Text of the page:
Besides its being irregularly paid, it was quite insufficient to subsist upon, in the state in which France then was, paper money being then reduced to a very low ebb.
We received the above for the first time on the 23rd of December 1794. Its value was then computed at twopence-halfpenny, or at most threepence, per day English.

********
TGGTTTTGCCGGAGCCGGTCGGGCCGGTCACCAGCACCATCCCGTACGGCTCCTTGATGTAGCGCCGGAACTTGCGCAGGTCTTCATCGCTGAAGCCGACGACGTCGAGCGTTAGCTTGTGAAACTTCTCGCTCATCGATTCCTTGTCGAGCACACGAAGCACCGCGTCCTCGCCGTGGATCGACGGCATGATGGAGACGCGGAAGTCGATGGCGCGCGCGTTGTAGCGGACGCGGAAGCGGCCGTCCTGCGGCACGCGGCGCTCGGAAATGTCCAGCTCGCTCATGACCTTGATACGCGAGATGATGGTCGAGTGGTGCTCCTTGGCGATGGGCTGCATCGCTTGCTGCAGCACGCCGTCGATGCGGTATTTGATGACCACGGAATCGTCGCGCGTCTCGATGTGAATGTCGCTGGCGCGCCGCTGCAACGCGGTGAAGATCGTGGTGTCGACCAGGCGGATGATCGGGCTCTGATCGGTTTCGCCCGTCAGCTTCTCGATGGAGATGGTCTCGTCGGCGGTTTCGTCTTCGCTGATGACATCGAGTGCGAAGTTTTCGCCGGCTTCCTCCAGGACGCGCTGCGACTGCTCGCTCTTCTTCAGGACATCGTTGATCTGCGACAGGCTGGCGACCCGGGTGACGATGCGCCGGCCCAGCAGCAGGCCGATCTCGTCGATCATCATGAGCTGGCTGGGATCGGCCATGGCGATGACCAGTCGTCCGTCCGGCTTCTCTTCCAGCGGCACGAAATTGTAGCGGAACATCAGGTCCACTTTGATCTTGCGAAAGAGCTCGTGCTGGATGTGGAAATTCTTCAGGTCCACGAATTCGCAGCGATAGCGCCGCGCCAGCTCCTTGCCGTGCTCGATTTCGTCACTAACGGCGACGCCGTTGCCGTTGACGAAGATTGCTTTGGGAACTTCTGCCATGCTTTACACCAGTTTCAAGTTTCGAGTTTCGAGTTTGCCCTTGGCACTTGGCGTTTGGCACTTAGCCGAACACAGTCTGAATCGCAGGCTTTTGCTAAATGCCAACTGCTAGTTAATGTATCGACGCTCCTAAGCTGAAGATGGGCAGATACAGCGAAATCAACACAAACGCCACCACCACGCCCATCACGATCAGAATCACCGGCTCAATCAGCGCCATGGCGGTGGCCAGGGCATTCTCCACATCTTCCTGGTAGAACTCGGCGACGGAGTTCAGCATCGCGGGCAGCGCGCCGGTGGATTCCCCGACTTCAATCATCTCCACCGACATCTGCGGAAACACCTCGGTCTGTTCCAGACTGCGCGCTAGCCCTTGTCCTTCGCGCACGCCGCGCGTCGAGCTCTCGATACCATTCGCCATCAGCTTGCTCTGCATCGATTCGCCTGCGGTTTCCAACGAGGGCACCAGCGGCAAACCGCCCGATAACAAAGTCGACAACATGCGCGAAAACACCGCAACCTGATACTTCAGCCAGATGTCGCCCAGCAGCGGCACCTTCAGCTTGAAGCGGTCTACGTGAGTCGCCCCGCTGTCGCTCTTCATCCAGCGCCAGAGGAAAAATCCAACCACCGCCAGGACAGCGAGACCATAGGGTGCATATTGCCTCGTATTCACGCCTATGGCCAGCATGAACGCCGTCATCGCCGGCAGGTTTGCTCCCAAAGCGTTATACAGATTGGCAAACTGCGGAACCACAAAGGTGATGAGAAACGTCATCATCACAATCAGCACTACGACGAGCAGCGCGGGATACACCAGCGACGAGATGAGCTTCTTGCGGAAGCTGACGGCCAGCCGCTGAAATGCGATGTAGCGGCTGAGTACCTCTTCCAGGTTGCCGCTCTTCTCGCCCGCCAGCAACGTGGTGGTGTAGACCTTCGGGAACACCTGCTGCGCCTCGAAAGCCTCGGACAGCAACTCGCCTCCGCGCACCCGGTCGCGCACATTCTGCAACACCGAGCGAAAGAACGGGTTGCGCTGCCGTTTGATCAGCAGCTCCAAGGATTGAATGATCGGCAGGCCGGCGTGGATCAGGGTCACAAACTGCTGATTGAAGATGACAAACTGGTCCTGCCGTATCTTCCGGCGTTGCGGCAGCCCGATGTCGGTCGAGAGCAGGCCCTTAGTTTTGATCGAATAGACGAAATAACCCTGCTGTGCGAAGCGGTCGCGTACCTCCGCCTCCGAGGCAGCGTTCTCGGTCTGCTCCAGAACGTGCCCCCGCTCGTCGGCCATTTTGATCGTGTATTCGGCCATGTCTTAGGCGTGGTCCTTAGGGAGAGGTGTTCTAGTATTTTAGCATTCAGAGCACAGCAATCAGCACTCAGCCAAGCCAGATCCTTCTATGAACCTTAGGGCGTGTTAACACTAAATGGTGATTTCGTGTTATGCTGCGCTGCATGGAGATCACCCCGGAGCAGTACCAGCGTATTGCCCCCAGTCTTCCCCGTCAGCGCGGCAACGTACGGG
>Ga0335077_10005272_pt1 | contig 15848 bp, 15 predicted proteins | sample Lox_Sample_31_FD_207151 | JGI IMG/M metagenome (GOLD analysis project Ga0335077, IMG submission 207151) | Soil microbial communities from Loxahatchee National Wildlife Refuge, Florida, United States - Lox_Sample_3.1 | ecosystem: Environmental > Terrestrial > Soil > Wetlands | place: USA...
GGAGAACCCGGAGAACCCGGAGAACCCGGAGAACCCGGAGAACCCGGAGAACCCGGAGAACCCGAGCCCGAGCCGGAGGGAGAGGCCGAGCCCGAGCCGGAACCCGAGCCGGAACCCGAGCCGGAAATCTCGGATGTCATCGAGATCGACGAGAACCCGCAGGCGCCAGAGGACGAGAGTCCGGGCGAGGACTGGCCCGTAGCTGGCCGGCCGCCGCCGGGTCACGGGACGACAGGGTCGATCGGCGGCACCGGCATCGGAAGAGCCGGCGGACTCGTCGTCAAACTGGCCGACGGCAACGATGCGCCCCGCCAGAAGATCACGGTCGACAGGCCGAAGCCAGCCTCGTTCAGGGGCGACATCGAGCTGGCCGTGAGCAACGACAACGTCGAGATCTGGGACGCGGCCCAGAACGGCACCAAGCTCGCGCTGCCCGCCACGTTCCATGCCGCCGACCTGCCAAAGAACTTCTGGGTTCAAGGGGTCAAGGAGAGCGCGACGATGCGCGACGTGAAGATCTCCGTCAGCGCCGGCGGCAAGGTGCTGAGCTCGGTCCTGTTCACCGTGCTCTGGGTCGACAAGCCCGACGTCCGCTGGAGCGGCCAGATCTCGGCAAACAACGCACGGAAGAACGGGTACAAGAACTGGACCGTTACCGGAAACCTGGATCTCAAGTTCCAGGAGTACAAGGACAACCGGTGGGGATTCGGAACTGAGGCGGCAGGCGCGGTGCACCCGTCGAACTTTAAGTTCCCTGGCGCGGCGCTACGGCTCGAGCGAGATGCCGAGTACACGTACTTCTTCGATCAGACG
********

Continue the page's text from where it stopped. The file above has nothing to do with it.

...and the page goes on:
Some time after this, the prisoners began to be treated with more lenity than they had yet experienced. The Rev. James Higginson and the Hon. T. Roper had liberty to go into the town; this was of much service to us, for the latter of these gentlemen proved himself indefatigable in using every means possible to procure for us victuals and fuel—he even carried wood himself, and ran from shop to shop to buy us bread. Still, notwithstanding this seeming liberty, the situation was very disagreeable, though the soldiers had no longer power to command us as formerly, yet the street door was open night and day, so that we could not step out of our room without meeting crowds of people. One part of the prison being turned into a guard house, all came in and went out at pleasure. The garden, too, was always taken up by the soldiers and rabble. About this time the Convention frequently ordered the prisoners of war to be sent from one town to another, to show them to the people; when these companies passed through Compiègne, they were always lodged in our place of confinement, and nothing distressed us more than on such occasions to meet with brave Englishmen in want of the most common necessaries of life; and at the same time treated with the most inhuman scorn and contempt by the French Jacobins, who were quite elated to have an Englishman in their power. Whenever the above prisoners arrived, all was noise and confusion, and we often expected nothing less than to see the house on fire, for the